Entrepreneurs’ Relief: What is Business Asset Disposal Relief?

If you are looking to sell your business, or even just part of your company, you should get to grips with entrepreneurs’ relief. Relabelled Business Asset Disposal Relief back in 2020, it can potentially help you save money on capital gains tax. Find out more below.

Rhiannon Philps, Connor Campbell Last updated on 01 September 2022.
Entrepreneurs’ Relief: What is Business Asset Disposal Relief?

Now officially known as Business Asset Disposal Relief, Entrepreneurs’ Relief is a way for business owners to pay less capital gains tax (CGT) when selling all, or part, of their business.

Read on to find out more about Entrepreneurs’ Relief, including if you are eligible, how to claim it, and what changes were implemented in the 2020 Budget.

What is entrepreneurs’ relief?

Entrepreneurs’ Relief – now called Business Asset Disposal Relief – is a tax break available to individuals selling their businesses, which means they don’t need to pay as much capital gains tax.

Whenever you sell or dispose of an asset, such as your business or your shares in a company, you will need to pay CGT on any profit, or gain, you make. Entrepreneurs’ Relief reduces the amount of CGT a business needs to pay, from 20% of qualifying profits to 10%.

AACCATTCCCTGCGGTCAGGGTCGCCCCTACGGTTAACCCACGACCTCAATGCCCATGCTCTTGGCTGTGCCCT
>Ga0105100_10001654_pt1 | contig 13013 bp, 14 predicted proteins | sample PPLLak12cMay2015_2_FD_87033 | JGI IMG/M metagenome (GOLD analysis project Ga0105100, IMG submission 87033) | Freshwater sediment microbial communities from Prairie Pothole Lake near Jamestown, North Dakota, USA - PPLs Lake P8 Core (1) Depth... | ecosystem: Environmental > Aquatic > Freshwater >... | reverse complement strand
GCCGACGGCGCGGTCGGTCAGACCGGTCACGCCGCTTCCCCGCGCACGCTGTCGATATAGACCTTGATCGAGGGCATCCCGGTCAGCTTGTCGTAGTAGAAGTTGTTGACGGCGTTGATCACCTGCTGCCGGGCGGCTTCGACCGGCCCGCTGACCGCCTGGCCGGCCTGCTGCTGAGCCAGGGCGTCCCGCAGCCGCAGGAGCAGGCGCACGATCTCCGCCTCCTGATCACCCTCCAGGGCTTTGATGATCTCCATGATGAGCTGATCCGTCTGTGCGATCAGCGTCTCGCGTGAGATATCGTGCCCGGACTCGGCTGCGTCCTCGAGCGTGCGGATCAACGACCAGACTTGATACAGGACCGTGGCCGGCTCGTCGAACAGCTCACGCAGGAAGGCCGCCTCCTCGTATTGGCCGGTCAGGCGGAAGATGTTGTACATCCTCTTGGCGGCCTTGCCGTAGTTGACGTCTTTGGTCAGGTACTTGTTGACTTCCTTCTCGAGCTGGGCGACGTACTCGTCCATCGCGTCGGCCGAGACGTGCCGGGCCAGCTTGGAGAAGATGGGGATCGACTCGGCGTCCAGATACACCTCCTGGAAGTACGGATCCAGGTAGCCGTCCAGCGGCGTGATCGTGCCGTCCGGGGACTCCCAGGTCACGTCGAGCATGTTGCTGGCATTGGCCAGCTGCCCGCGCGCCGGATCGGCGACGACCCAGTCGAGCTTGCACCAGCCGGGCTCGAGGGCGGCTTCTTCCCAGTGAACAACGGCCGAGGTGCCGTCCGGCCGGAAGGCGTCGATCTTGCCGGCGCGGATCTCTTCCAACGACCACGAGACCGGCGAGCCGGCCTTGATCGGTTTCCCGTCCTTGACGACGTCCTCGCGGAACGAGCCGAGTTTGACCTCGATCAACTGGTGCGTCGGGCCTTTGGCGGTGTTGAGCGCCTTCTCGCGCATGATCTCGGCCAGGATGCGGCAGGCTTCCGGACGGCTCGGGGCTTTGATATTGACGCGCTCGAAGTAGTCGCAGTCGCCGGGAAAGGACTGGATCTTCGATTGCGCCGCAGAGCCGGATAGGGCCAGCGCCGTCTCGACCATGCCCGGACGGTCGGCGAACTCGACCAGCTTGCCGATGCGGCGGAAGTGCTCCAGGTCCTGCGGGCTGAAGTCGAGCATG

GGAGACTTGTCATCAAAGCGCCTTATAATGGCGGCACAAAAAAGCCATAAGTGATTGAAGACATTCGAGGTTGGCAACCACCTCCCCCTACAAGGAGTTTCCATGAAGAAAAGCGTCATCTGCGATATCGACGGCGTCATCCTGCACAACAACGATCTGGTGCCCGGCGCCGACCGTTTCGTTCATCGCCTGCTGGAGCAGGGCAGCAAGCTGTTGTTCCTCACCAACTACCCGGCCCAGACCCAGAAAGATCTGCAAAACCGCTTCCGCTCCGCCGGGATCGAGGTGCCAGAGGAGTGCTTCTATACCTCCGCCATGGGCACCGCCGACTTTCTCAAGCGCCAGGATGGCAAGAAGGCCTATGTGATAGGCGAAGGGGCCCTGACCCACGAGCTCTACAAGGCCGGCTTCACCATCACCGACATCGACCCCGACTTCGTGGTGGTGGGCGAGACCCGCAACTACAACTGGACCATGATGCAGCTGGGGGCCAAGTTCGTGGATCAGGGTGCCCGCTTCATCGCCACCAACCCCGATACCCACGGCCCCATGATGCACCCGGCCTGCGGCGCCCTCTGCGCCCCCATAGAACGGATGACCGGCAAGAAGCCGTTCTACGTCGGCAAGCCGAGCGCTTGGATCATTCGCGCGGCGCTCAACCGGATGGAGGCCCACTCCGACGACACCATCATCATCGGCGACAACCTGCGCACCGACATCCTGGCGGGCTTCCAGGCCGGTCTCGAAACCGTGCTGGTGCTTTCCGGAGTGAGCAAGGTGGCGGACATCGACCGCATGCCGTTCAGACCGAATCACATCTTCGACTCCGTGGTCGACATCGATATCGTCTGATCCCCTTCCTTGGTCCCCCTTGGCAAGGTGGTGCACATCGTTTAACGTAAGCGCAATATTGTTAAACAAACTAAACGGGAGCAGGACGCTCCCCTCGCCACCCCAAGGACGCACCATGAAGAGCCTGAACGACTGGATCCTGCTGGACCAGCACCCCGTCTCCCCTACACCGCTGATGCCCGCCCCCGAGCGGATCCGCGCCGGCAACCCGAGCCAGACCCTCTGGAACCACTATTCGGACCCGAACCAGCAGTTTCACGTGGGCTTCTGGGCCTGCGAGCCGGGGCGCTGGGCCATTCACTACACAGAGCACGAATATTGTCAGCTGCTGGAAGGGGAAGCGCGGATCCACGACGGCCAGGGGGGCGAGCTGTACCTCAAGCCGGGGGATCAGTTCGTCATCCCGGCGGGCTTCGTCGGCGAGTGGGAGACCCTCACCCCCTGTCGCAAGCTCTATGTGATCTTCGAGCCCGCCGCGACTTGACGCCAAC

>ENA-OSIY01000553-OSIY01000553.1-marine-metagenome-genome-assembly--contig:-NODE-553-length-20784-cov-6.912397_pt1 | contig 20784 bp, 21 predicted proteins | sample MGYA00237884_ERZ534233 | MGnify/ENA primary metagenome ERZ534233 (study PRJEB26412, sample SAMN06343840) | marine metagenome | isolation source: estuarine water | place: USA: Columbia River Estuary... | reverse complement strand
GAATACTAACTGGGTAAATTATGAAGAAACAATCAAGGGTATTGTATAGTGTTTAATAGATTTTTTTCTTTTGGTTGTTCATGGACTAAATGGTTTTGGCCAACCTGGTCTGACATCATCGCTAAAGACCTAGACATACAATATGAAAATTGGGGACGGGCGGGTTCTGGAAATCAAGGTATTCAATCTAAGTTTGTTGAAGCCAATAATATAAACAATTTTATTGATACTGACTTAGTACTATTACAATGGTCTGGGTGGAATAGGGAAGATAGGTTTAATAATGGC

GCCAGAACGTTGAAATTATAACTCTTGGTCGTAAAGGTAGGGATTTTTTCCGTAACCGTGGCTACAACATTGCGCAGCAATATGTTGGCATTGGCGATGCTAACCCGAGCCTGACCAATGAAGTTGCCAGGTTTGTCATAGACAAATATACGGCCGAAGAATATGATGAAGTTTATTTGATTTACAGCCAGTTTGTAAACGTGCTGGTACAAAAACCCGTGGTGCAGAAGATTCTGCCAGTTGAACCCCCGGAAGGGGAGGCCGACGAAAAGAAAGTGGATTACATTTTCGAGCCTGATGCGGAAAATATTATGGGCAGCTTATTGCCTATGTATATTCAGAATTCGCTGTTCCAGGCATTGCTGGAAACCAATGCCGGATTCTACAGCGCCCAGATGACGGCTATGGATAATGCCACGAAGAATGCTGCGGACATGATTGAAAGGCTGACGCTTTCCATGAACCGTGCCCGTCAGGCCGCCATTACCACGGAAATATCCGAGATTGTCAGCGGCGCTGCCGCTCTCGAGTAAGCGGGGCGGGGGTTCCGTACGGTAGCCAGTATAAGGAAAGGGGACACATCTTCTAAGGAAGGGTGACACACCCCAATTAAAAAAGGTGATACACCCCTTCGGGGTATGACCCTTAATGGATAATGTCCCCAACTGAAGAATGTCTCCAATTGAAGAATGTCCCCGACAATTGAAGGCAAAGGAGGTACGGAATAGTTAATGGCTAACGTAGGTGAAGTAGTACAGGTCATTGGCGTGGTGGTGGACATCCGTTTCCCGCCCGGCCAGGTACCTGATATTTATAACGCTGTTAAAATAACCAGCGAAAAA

You will be charged the lower tax rate of 10% on the gains you make up to the lifetime allowance of £1 million. However, if you sold your assets before 11 March 2020, when the most recent changes to entrepreneurs’ relief were implemented, you may be able to claim for more than that limit). Once you have surpassed this limit, you will be charged the usual rate of CGT.

» MORE: What is Capital Gains Tax?

Who is eligible for Entrepreneurs’ Relief?

There are a number of eligibility rules surrounding Business Asset Disposal Relief on top of the £1 million lifetime limit. Typically, you will need to have been a sole trader or business partner for at least two years in order to qualify for the relief. Other eligibility criteria will then depend on what exactly you are disposing of.

Selling all or part of your business

In order to be eligible for Business Asset Disposal Relief when selling all or part of your business, you must:

  • have been a sole trader or business partner for at least two years up to the date of the sale
  • have owned the business for at least two years up to the date of the sale